My first step towards better looking hands should be to always always remember to wear gloves when cleaning and washing dishes. As I currently live in a small studio alone, I haven't installed a dishwasher so I hand-wash my dishes about 2-3 times a day. Add to this, I give my bathroom a good scrub about once, sometimes twice a week to keep it spotless - no wonder my hands look like they belong to a builder.
Second step is to moisture. I am terrible at using hand lotion (again, WHY does it feel like such a massive challenge) even thoug I moisture other parts of my body religiously. Hands, nails and cuticles, not so much.
Third step would be to take a few supplements or start using a nail strengthener like this one from Trind which is actually very very good when used correctly.
Having made this awfully long statement, I challenge myself to add Nail Care to my everyday "beauty routine".
I'll start by placing a tube of handlotion by my bed so I can (try to remember) to apply it each night before going to bed. Once I get that going, adding cuticle cream / oil should be a no-brainer. I know KICKS stocks Sally Hansen Nail Treatment Vitamin E Nail & Cuticle Oil that is affordable and hopefully keeps up to the promise of nourishing nails and cuticles. Luckily, applying nail strengthener is already a habit so phew, one less step towards perfect hands.
I'll get back to you in a month's time to report back if I've managed to turn nail care into a habit - this on eis a challenge!
As long as I can remember I've been a morning person. I enjoy getting up early to start my day with a 1.5 hour gym session before going to the office. This gives me such an amazing energy boost that I'll get most of my tasks done before lunch time (which for me is closer to 3pm, not 12am). I have more will power and determination in the mornings, too whereas I tend to lose focus and become a bit restless towards the evenings.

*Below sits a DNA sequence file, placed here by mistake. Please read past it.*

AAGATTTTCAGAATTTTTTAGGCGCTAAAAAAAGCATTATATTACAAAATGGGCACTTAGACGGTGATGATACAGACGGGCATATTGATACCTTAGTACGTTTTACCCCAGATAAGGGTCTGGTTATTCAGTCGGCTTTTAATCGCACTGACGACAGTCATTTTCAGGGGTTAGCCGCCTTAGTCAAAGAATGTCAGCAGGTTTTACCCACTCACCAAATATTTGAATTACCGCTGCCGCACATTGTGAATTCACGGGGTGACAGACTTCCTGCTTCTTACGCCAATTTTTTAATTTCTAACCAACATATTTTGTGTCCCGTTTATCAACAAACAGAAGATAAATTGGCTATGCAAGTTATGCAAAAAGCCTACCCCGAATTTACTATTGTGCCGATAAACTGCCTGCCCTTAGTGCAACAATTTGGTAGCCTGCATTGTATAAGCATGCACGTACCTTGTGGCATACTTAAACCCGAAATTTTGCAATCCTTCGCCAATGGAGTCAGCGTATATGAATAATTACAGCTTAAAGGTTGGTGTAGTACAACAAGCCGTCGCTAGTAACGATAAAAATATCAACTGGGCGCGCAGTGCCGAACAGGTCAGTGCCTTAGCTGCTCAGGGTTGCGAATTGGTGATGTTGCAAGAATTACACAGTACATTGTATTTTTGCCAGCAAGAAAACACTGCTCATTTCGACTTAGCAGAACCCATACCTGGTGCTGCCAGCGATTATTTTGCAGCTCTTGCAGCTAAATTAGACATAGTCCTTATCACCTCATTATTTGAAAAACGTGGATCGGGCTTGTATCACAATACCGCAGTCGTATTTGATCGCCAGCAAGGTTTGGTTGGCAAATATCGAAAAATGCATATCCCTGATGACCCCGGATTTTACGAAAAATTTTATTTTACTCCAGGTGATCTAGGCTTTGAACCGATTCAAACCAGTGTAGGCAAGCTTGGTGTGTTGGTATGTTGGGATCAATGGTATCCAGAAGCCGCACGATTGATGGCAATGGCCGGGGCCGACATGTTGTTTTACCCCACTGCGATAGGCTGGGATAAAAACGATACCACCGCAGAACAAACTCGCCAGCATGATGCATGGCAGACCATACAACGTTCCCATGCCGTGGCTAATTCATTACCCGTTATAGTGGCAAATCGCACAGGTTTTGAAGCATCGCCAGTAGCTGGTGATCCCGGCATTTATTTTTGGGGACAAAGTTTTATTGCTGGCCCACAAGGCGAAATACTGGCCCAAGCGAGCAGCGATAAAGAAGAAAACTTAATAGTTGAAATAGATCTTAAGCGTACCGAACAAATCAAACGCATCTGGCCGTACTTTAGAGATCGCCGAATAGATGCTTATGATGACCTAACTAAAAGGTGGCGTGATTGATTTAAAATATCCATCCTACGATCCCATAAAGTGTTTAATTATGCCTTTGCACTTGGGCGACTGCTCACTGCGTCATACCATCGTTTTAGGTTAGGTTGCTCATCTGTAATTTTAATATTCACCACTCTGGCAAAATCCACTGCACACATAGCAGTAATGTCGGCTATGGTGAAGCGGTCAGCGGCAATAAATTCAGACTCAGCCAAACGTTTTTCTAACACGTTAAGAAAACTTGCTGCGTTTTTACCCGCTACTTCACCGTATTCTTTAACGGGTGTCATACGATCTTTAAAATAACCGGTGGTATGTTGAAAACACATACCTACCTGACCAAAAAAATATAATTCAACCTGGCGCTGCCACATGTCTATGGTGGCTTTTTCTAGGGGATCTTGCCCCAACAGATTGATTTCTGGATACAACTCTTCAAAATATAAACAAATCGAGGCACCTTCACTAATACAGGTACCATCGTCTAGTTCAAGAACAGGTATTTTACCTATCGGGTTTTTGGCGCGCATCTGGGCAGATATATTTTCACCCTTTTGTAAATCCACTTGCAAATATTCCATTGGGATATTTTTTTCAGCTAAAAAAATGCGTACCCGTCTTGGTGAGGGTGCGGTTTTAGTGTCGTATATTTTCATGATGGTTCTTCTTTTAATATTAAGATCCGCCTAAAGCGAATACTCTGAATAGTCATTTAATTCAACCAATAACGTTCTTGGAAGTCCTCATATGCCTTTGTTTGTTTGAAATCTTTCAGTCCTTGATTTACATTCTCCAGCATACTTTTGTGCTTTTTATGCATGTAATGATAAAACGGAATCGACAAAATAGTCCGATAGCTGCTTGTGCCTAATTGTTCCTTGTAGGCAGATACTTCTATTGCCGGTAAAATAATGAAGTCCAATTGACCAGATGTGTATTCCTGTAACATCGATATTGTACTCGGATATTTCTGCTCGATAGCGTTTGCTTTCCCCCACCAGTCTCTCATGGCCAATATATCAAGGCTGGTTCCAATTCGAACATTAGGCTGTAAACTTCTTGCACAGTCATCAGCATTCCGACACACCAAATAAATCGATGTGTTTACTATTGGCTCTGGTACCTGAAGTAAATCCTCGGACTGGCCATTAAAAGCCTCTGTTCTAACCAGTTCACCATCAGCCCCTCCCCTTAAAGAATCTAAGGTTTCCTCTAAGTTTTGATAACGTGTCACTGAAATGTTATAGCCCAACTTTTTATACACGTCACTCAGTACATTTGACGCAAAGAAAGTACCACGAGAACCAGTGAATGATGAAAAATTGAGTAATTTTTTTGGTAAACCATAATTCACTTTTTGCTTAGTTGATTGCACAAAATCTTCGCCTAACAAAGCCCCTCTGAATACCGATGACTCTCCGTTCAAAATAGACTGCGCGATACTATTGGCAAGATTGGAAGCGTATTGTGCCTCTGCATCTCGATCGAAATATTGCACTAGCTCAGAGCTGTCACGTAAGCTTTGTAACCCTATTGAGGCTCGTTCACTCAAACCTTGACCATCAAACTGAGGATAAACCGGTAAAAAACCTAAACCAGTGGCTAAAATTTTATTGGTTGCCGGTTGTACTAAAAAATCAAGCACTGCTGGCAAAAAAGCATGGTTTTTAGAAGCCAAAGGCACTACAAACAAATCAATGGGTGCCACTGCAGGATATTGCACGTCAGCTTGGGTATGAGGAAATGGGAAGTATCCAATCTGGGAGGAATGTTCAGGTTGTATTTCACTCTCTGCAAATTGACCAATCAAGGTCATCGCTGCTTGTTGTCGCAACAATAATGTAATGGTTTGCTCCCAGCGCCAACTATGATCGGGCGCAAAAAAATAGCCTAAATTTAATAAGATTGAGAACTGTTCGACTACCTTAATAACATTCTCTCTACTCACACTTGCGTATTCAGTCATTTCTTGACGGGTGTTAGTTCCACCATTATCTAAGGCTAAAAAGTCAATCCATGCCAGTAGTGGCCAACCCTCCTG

Because I am at my most active early in the mornings and during the day, it's clear that I really struggle with evenings. I am lousy at making plans or attend after work events unless I give myself a head start and plan ahead, just to have a right mindset and prepare myself for another active 3-5 hours ahead.
I usually start on the day before. I make sure to turn the lights off an hour before bedtime - which in my case is around 21:30 (wake-up time 5:10) to get enough sleep. Turning the lights off early gives my body and brain to calm down and relax properly. TV is not the best way to relax but I am used to having some Netflix as part of my evening routine so it does help me to unwind and relax (a book will do it way better, though)
I always make sure not to drink coffee or balck tea after 3pm because coffee takes 6 hours to leave the body. I also avoid eating anything right before going to sleep because digesting can disrupt sleep.
Morning of the event I never break my usual routine. I still complete my morning work out but I plan my outfits better - if I feel confident and look good through the day, it's easier for me to carry that confidence on to the event. Because I know it will be a long day ahead, I also eat better during the day than I normally would - my meals are normally very low on carbs but if it's an after work event where alcohol will be served, I want to make sure to have enough carbs in my system to avoid a total crash.
About an hour before the event, I start preparing myself - slowing down and slowly removing my thoughts and focus away from work. Once I feel calm and relaxed and ready to "restart", I do a few minor touch up's and always walk to the venue. Fresh air and walking really help after a day spent indoors mostly sitting down and looking at the computer screen.
After a long, succesful day out and about, I always plan my weeks ahead to not have gym-time after an event to fully recover from the night before. I'm slowly staring to get a hang of this, and becoming a better evening person!